Australian department store chain Myer is bridging the gap between physical and digital retailing. Pepsico has problems retaining its executives in India. Over in Britain, the big four fuel the fire with petrol price cuts and in Latin America, 'Chilecon Valley' is about to start up. Enjoy the read and have a great Monday.
asia & australia
Myer thinks digital The Australian department store operator has appointed Mark Cripsey, a former Coles manager, to the newly created role of chief digital and data officer. To capitalise on the online shopping trend, Myer is adding online brands to its portfolio +++ Competitor Woolworths has to deal with another resignation after the controversial departure of Alistair McGeorge, boss of discounter Big W.
Flipkart supports sellers The Indian online retailer plans to launch seller-support facilities called 'Flipkart One Stop' in 20 cities to help sellers with various services like registration, training, cataloguing and packaging. The company is also experimenting with a new interface to make transactions smoother.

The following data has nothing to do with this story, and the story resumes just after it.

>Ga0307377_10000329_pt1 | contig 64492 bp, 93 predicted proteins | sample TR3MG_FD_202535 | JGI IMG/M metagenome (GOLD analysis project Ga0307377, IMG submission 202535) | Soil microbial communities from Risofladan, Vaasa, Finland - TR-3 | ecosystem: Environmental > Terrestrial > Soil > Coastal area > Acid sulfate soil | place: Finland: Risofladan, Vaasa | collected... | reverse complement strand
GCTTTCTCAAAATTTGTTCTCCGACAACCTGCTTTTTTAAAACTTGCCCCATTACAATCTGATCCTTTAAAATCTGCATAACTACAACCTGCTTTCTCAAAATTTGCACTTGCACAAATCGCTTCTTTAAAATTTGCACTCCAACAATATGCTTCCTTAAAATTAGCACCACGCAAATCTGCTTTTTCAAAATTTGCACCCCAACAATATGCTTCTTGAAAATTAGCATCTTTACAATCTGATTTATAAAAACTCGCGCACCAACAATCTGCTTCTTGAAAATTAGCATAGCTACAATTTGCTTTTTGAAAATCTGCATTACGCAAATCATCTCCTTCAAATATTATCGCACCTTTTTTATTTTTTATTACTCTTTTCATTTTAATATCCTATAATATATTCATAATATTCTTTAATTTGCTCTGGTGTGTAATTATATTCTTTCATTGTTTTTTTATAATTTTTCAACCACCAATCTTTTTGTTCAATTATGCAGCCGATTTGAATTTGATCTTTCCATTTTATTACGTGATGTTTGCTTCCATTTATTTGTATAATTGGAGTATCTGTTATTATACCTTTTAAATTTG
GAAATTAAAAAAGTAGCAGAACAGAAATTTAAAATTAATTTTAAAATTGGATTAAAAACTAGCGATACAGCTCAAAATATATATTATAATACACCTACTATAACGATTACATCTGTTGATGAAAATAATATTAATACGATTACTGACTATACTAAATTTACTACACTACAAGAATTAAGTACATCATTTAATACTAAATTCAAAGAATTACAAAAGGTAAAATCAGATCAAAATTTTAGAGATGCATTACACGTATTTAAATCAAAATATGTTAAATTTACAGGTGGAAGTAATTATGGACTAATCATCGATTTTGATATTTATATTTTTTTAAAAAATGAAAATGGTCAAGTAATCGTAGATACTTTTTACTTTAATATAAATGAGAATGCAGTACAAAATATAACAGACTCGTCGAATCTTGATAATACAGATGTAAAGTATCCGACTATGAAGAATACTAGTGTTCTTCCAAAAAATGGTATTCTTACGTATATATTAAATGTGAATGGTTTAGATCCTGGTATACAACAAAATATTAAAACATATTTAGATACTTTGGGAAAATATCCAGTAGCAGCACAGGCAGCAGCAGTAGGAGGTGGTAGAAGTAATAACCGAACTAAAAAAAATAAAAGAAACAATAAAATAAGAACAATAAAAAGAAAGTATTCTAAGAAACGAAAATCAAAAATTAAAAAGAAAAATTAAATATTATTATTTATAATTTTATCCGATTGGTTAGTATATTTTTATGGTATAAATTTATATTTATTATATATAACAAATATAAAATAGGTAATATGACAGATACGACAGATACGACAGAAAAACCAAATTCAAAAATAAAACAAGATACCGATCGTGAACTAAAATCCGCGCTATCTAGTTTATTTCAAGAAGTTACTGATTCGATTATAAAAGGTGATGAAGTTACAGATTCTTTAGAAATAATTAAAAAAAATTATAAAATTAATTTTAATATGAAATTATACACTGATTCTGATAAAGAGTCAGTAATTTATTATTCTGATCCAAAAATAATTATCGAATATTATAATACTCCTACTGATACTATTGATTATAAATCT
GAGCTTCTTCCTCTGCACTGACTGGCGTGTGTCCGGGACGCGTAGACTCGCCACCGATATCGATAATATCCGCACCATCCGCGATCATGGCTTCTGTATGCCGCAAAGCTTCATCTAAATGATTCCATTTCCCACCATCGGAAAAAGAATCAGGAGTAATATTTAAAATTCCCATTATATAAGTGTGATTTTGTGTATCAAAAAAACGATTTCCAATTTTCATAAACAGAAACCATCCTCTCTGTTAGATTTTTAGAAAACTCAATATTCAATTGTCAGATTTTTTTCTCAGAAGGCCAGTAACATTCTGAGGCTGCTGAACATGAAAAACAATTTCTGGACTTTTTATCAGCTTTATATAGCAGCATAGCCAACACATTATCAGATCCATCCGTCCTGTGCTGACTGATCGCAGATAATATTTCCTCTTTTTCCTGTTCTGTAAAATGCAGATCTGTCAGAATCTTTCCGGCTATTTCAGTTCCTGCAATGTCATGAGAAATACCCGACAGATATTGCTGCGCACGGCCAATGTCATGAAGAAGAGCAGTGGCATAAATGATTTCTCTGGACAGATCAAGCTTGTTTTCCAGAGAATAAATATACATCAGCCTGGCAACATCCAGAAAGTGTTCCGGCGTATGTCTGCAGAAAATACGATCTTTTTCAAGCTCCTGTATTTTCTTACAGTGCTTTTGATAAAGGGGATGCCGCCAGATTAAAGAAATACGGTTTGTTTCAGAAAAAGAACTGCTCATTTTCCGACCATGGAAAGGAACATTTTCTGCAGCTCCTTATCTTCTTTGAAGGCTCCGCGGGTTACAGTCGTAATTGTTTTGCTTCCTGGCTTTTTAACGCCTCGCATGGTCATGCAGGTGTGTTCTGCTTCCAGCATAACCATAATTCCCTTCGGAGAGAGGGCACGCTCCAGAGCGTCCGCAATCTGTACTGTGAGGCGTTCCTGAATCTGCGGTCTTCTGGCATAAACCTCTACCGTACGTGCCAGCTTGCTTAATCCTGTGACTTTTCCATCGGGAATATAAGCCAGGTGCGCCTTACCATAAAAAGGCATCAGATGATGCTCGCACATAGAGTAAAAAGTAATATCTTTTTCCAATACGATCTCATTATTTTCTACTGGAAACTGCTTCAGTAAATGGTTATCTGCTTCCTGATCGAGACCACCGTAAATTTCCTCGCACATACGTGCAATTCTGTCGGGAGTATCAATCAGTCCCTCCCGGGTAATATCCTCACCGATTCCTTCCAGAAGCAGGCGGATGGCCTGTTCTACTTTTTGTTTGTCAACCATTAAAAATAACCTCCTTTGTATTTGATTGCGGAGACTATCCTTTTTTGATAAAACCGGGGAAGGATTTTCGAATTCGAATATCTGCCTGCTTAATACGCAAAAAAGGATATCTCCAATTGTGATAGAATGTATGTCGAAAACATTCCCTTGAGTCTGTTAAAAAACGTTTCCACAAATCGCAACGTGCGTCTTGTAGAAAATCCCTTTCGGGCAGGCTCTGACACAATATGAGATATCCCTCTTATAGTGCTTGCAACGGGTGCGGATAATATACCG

Petrol price cuts and milk promises Britain's four major supermarkets plan to reduce the price of their fuel at filling stations nationwide. Asda was the first to announce the cuts, followed by Morrisons +++ After holding talks with farmers, Tesco has promised that its own-label yoghurt will soon be made from British rather than German milk.
Sainsbury's rolls out contactless payment The British supermarket operator says the 'gradual' roll-out of the technology will start before Christmas (paywall). All stores will be able to offer the new payment method during the first half of 2016.
usa & canada
Amazon extends Texas presence The online retailer announced plans to build its fifth distribution centre in Texas. According to Amazon, the new facility will create hundreds of full-time jobs and focus primarily on consumer items, such as books, electronics and toys.
Starting up Chilecon Valley 'Start-Up Chile' is a government-funded initiative aiming at creating a hub for tech entrepreneurs to revitalise Santiago’s economy. According to Wall Street Journal, the country is now fine-tuning the programme to attract new tech start-ups.
Pão de Açúcar grows with processed products Leading Brazilian supermarket chain Pão de Açúcar is expecting strong sales of pre-cut fruits and prepared salads in the future. Its commercial director Luiz Claudio Haas says he wants to work with suppliers to develop more processed products. The company is currently controlled by the French Grupo Casino.